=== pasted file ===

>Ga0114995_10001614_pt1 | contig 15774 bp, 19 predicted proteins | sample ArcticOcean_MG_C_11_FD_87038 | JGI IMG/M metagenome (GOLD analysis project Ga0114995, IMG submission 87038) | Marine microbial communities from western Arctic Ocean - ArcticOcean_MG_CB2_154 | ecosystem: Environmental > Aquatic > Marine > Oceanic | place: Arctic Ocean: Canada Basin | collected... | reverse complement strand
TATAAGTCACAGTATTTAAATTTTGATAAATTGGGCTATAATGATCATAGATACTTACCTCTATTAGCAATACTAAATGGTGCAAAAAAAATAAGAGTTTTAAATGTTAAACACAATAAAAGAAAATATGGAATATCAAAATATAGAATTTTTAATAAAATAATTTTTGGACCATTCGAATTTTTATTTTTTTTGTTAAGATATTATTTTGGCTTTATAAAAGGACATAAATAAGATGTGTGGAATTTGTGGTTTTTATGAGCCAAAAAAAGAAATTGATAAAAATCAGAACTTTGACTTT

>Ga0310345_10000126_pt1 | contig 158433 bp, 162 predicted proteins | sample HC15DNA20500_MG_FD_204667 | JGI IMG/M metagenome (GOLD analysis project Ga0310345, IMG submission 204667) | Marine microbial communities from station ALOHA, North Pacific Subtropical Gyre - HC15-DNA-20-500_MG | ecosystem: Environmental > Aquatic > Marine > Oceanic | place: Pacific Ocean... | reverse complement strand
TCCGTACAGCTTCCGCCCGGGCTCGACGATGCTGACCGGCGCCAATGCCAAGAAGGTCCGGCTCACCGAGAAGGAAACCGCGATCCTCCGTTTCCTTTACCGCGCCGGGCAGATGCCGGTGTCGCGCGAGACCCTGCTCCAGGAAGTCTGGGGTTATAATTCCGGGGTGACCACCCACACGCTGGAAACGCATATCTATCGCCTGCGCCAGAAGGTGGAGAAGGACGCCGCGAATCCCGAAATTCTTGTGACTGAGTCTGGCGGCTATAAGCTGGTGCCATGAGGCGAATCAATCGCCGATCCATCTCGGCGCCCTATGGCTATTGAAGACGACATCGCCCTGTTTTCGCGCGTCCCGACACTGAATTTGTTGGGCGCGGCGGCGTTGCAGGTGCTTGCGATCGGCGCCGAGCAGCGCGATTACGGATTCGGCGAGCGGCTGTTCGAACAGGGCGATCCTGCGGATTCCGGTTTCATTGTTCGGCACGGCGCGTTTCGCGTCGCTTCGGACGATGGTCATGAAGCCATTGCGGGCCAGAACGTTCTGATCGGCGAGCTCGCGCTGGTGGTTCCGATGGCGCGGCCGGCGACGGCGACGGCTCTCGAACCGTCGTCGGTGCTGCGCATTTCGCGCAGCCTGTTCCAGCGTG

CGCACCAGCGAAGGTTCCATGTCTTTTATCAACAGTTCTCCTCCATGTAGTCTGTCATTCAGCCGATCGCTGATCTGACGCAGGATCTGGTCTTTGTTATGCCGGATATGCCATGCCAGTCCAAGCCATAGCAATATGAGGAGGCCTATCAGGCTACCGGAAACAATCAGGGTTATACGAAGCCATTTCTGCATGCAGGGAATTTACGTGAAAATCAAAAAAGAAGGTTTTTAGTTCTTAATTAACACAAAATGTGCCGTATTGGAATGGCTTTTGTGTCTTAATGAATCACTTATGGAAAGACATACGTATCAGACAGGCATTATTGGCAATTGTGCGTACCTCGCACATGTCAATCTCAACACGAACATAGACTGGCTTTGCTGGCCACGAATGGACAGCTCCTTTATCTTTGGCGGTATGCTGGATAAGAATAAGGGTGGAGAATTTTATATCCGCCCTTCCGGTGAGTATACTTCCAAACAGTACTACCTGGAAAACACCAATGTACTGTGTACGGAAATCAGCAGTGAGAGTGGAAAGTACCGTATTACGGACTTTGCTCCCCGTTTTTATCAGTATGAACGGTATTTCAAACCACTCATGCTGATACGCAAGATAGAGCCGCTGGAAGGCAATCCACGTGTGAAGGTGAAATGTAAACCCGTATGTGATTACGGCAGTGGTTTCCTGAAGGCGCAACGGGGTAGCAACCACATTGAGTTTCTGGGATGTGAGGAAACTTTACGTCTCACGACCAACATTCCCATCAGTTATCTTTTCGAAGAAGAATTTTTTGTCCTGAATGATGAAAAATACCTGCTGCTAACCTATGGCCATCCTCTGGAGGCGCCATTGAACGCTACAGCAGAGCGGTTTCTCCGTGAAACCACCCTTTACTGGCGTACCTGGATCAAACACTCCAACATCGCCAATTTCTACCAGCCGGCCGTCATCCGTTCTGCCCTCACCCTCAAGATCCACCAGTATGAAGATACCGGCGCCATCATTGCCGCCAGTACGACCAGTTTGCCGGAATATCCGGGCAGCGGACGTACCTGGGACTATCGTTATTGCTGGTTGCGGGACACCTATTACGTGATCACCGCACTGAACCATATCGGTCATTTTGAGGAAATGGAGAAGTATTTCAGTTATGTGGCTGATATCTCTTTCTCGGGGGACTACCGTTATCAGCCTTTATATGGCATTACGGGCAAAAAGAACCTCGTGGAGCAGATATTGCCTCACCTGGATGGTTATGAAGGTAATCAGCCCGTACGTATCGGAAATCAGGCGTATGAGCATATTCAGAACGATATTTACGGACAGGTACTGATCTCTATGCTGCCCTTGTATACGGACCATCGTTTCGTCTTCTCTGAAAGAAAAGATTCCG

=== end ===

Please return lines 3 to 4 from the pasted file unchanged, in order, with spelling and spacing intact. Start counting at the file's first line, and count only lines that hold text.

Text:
>Ga0310345_10000126_pt1 | contig 158433 bp, 162 predicted proteins | sample HC15DNA20500_MG_FD_204667 | JGI IMG/M metagenome (GOLD analysis project Ga0310345, IMG submission 204667) | Marine microbial communities from station ALOHA, North Pacific Subtropical Gyre - HC15-DNA-20-500_MG | ecosystem: Environmental > Aquatic > Marine > Oceanic | place: Pacific Ocean... | reverse complement strand
TCCGTACAGCTTCCGCCCGGGCTCGACGATGCTGACCGGCGCCAATGCCAAGAAGGTCCGGCTCACCGAGAAGGAAACCGCGATCCTCCGTTTCCTTTACCGCGCCGGGCAGATGCCGGTGTCGCGCGAGACCCTGCTCCAGGAAGTCTGGGGTTATAATTCCGGGGTGACCACCCACACGCTGGAAACGCATATCTATCGCCTGCGCCAGAAGGTGGAGAAGGACGCCGCGAATCCCGAAATTCTTGTGACTGAGTCTGGCGGCTATAAGCTGGTGCCATGAGGCGAATCAATCGCCGATCCATCTCGGCGCCCTATGGCTATTGAAGACGACATCGCCCTGTTTTCGCGCGTCCCGACACTGAATTTGTTGGGCGCGGCGGCGTTGCAGGTGCTTGCGATCGGCGCCGAGCAGCGCGATTACGGATTCGGCGAGCGGCTGTTCGAACAGGGCGATCCTGCGGATTCCGGTTTCATTGTTCGGCACGGCGCGTTTCGCGTCGCTTCGGACGATGGTCATGAAGCCATTGCGGGCCAGAACGTTCTGATCGGCGAGCTCGCGCTGGTGGTTCCGATGGCGCGGCCGGCGACGGCGACGGCTCTCGAACCGTCGTCGGTGCTGCGCATTTCGCGCAGCCTGTTCCAGCGTG